Coast Guard Cutter Robert Ward
The Coast Guard Cutter Robert Ward. Courtesy of the Coast Guard

The U.S. Coast Guard Saturday commissioned a new 154-foot Fast Response Cutter that will be home-ported at the Coast Guard Base Los Angeles-Long Beach.

The Coast Guard Cutter Robert Ward is the second of four Sentinel-Class Fast Response Cutters scheduled to be based in the L.A.-Long Beach area, Coast Guard officials said.

Ward was a Coast Guard hero who served as coxswain of a landing craft on France’s Cotentin Peninsula during the invasion of Normandy during World War II and rescued two stranded boat crews in the face of a heavily fortified enemy assault, officials said.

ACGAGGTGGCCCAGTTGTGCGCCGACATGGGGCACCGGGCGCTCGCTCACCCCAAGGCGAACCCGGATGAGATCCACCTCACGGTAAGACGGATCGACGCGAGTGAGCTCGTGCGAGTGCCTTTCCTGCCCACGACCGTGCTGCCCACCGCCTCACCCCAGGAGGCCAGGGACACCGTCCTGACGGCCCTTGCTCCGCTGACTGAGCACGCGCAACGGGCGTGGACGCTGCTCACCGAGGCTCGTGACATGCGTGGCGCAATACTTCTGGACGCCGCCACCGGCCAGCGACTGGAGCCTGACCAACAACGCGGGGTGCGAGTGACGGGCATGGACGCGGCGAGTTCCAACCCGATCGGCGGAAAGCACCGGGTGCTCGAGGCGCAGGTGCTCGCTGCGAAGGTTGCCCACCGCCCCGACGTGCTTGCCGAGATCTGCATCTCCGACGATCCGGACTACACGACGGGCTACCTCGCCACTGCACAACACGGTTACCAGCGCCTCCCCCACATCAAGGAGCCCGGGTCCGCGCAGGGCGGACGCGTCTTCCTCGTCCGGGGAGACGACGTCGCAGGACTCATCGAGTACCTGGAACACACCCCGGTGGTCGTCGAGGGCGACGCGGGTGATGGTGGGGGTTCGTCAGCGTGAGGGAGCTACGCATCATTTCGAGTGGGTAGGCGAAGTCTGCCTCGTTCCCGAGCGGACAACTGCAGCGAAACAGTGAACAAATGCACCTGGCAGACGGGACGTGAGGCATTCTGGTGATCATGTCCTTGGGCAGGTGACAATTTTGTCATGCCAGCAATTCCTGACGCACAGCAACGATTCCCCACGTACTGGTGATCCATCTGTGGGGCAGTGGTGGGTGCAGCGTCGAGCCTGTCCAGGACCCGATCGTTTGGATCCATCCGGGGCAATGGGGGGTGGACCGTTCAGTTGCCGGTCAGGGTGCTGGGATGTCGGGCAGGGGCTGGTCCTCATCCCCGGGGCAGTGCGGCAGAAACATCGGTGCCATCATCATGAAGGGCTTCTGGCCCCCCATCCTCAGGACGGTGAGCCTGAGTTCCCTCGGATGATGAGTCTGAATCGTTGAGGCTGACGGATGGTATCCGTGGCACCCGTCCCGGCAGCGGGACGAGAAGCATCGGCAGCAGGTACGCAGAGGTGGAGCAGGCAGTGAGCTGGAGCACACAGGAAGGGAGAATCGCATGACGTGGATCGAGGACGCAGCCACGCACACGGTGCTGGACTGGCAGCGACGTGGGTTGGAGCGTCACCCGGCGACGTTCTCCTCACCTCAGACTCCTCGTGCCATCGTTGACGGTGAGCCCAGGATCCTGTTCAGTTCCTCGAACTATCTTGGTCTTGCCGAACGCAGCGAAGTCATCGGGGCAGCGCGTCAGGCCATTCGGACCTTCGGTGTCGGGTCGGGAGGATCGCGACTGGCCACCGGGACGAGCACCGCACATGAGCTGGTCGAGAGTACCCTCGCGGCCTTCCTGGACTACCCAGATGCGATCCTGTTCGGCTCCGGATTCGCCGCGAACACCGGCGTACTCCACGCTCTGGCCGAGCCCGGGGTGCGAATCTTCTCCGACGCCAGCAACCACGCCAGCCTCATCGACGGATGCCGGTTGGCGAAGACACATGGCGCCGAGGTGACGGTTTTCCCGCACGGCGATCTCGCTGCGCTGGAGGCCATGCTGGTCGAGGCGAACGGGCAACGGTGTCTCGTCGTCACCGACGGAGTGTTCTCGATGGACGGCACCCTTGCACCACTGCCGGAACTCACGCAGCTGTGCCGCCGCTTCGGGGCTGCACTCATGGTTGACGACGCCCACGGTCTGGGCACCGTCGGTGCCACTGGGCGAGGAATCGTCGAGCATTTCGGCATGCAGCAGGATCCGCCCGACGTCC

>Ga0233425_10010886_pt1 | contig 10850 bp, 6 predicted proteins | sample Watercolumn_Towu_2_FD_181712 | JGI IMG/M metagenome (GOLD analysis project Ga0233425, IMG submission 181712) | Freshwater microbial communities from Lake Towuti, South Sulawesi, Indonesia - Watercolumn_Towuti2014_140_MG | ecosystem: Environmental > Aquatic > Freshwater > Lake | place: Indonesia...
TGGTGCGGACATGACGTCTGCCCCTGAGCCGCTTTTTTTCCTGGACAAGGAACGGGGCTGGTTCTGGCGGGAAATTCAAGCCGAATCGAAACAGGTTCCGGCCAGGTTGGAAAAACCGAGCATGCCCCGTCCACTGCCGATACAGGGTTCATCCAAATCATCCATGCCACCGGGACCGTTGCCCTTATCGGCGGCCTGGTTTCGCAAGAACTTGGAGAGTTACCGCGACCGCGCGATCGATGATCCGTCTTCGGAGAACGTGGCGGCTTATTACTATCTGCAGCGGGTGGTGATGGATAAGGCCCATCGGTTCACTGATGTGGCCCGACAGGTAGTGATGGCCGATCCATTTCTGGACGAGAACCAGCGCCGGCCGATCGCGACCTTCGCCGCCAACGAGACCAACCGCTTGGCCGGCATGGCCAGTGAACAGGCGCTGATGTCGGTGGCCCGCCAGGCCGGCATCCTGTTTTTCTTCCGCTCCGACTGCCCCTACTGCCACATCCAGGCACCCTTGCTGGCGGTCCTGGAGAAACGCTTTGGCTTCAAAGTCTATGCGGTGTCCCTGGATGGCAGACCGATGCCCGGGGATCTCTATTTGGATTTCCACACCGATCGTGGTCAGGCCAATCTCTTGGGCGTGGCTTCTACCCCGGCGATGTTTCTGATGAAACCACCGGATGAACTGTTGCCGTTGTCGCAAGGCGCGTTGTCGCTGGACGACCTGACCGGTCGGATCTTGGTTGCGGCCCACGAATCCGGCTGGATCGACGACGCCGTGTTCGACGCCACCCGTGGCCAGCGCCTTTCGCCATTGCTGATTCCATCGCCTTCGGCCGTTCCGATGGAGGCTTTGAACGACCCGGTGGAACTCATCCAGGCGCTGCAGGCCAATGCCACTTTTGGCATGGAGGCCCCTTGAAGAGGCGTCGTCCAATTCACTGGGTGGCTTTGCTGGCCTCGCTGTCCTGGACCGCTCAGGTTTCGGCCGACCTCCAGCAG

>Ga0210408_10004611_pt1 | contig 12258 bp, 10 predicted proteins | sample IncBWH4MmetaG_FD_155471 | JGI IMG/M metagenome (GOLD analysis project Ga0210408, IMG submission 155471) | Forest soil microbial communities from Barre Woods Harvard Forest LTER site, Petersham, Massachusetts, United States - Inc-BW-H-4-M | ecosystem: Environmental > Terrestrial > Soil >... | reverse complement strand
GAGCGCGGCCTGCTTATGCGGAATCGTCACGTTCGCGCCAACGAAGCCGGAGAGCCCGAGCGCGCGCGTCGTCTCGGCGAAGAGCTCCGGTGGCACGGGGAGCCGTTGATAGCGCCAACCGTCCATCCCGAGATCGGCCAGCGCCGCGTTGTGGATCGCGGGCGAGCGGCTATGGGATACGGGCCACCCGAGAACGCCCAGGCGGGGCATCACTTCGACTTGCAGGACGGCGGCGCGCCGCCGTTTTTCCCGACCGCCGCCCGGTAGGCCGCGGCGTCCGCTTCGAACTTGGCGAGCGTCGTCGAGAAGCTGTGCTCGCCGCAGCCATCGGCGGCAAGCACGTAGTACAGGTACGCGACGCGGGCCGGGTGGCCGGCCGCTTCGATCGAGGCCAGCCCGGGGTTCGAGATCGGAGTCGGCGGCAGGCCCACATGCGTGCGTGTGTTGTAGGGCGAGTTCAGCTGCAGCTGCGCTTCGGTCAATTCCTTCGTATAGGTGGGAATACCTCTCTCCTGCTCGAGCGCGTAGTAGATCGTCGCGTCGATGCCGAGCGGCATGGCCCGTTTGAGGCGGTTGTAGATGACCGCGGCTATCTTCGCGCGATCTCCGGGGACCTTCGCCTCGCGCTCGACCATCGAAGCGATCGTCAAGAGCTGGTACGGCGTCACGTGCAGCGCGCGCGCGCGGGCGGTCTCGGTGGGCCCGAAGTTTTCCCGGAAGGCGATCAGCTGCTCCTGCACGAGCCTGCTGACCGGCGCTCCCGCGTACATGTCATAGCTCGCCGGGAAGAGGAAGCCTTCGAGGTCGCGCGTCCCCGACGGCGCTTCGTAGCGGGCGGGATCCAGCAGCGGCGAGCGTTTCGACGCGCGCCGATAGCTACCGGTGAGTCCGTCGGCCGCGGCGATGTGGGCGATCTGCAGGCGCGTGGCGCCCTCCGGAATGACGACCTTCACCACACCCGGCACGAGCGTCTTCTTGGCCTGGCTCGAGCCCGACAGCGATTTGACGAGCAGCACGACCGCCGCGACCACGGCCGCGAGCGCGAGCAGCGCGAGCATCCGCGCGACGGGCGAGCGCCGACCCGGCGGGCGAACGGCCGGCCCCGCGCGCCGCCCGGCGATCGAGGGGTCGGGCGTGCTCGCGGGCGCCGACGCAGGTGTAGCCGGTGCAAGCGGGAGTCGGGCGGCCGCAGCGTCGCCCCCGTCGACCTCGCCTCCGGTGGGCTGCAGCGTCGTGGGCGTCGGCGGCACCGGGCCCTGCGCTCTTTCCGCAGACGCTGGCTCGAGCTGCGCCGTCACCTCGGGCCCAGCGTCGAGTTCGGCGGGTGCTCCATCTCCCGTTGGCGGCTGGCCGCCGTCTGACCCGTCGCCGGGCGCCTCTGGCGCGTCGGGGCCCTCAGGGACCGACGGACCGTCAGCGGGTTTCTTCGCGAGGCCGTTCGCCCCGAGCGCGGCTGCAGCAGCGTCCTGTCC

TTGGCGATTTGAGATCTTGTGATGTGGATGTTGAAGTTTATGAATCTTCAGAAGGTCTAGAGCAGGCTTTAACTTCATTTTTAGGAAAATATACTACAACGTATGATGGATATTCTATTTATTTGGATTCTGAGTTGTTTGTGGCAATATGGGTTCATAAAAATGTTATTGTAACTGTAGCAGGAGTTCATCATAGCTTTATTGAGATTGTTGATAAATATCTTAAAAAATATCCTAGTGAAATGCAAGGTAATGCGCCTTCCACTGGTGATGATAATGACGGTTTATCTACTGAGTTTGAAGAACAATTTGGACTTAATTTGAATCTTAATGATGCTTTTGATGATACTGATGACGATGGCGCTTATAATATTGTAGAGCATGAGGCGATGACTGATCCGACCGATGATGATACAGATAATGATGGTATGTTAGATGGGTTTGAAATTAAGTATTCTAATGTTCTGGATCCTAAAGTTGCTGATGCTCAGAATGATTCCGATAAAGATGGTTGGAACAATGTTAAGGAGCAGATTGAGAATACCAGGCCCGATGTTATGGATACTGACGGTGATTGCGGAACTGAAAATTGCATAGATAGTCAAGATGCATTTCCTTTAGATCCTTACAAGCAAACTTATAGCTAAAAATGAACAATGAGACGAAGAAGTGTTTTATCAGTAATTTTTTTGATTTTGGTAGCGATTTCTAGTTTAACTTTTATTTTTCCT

“This cutter is specifically designed to face today’s threats in the maritime domain,” Rear Adm. Peter Gautier, the 11th Coast Guard District commander said during a commissioning ceremony in San Francisco. “This cutter is faster, goes further and can do more than any other Coast Guard patrol boat.”

The 154-foot-long ships are designed for drug and migrant interdictions, security operations at ports, waterways and coastal areas, search and rescue and national defense missions, officials said.

The ships can reach speeds of 28 knots, accommodate a crew of 24 with a range of 2,500 miles and can patrol up to five days, they said.

The four based in Southern California will operate along the California coast and international waters off of Mexico and Central America, officials said.

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